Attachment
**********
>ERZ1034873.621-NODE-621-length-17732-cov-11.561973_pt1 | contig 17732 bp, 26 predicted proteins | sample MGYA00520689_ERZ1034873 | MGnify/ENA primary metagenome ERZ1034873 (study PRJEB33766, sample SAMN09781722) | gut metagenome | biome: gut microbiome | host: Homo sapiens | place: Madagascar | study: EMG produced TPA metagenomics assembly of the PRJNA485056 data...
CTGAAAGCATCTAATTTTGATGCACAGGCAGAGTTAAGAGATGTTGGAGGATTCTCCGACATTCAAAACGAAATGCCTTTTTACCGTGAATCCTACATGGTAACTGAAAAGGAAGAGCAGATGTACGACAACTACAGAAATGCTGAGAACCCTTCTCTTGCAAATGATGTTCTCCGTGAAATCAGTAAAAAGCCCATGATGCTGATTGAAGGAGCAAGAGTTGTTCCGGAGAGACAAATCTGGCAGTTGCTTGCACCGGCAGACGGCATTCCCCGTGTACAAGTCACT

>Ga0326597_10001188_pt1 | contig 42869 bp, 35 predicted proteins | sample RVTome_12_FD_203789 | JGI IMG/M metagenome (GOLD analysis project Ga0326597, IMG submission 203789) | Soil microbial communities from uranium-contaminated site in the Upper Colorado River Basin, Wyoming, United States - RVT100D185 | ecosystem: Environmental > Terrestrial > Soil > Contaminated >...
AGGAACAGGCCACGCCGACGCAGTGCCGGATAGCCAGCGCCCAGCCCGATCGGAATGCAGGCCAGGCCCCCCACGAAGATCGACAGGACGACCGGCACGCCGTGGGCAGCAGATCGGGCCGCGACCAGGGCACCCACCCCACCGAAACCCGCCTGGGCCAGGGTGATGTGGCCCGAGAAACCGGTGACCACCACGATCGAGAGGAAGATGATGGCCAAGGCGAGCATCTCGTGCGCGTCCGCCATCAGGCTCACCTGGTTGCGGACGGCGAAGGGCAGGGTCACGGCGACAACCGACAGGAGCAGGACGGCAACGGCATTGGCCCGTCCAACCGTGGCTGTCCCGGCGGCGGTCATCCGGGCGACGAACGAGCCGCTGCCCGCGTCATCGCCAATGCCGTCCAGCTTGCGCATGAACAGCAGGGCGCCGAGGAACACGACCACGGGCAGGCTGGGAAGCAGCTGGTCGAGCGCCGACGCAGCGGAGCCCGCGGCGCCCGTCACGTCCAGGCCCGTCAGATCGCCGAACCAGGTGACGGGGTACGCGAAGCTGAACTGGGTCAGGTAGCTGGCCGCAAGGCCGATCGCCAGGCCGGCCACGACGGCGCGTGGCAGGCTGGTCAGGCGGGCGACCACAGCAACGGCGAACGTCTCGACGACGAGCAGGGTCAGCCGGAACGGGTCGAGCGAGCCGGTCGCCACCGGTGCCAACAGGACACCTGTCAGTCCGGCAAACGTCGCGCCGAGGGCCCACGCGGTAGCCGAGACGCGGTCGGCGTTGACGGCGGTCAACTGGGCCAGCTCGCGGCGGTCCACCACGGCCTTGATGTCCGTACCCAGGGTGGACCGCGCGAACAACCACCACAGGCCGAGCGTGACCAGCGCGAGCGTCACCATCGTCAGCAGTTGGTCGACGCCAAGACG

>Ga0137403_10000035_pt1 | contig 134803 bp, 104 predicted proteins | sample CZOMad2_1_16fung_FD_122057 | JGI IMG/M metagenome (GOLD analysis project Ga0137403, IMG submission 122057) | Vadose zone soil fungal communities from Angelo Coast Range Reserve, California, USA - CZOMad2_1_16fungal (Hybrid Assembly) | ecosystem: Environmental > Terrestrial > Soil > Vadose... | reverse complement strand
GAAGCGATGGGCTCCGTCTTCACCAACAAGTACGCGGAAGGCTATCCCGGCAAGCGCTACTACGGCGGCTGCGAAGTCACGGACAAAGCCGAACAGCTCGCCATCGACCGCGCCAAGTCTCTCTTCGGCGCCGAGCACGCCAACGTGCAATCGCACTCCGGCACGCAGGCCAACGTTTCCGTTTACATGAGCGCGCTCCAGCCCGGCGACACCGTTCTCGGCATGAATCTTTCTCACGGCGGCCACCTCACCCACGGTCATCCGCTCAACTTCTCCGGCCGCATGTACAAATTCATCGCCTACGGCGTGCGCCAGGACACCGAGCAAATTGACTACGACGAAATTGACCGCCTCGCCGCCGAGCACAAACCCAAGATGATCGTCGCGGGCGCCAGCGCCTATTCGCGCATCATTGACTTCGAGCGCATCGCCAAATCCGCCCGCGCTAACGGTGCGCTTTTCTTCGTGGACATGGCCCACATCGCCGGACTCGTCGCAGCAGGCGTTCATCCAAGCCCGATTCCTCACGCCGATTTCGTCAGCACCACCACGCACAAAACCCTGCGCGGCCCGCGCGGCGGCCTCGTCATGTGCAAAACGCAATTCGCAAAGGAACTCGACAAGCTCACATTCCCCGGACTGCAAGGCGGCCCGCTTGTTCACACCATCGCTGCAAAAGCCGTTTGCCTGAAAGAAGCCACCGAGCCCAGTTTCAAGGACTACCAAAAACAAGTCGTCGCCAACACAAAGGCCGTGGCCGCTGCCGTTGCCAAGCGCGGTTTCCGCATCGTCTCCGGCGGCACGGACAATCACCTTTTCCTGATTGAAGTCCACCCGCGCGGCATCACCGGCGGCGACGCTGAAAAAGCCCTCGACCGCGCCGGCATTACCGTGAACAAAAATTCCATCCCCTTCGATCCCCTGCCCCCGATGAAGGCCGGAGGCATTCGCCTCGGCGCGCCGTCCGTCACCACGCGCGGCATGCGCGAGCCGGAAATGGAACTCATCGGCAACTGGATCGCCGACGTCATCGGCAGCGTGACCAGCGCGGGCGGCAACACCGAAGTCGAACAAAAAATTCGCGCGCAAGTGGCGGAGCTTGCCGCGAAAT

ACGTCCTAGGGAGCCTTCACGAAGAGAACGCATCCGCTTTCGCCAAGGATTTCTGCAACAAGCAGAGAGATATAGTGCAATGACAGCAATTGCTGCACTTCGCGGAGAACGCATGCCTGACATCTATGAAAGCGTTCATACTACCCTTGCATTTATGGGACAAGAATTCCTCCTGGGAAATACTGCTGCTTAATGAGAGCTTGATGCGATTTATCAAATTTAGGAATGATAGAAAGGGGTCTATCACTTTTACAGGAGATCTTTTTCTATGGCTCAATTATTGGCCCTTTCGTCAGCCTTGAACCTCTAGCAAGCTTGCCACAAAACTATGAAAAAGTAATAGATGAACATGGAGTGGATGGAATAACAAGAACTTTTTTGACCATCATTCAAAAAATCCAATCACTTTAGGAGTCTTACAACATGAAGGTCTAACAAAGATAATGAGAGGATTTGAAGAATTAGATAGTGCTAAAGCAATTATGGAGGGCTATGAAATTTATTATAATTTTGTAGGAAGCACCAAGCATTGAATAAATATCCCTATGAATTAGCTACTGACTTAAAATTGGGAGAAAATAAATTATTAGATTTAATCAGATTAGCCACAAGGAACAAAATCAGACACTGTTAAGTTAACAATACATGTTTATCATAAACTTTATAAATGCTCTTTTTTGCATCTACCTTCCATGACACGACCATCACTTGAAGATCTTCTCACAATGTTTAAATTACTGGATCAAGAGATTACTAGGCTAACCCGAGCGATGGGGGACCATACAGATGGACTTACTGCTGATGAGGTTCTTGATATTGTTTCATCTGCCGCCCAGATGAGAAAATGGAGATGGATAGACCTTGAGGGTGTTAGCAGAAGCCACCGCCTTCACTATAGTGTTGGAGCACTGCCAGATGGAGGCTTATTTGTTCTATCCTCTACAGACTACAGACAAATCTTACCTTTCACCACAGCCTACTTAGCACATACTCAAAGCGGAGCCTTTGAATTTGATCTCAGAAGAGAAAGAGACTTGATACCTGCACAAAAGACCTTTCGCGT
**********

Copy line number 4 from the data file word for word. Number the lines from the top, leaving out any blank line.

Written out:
AGGAACAGGCCACGCCGACGCAGTGCCGGATAGCCAGCGCCCAGCCCGATCGGAATGCAGGCCAGGCCCCCCACGAAGATCGACAGGACGACCGGCACGCCGTGGGCAGCAGATCGGGCCGCGACCAGGGCACCCACCCCACCGAAACCCGCCTGGGCCAGGGTGATGTGGCCCGAGAAACCGGTGACCACCACGATCGAGAGGAAGATGATGGCCAAGGCGAGCATCTCGTGCGCGTCCGCCATCAGGCTCACCTGGTTGCGGACGGCGAAGGGCAGGGTCACGGCGACAACCGACAGGAGCAGGACGGCAACGGCATTGGCCCGTCCAACCGTGGCTGTCCCGGCGGCGGTCATCCGGGCGACGAACGAGCCGCTGCCCGCGTCATCGCCAATGCCGTCCAGCTTGCGCATGAACAGCAGGGCGCCGAGGAACACGACCACGGGCAGGCTGGGAAGCAGCTGGTCGAGCGCCGACGCAGCGGAGCCCGCGGCGCCCGTCACGTCCAGGCCCGTCAGATCGCCGAACCAGGTGACGGGGTACGCGAAGCTGAACTGGGTCAGGTAGCTGGCCGCAAGGCCGATCGCCAGGCCGGCCACGACGGCGCGTGGCAGGCTGGTCAGGCGGGCGACCACAGCAACGGCGAACGTCTCGACGACGAGCAGGGTCAGCCGGAACGGGTCGAGCGAGCCGGTCGCCACCGGTGCCAACAGGACACCTGTCAGTCCGGCAAACGTCGCGCCGAGGGCCCACGCGGTAGCCGAGACGCGGTCGGCGTTGACGGCGGTCAACTGGGCCAGCTCGCGGCGGTCCACCACGGCCTTGATGTCCGTACCCAGGGTGGACCGCGCGAACAACCACCACAGGCCGAGCGTGACCAGCGCGAGCGTCACCATCGTCAGCAGTTGGTCGACGCCAAGACG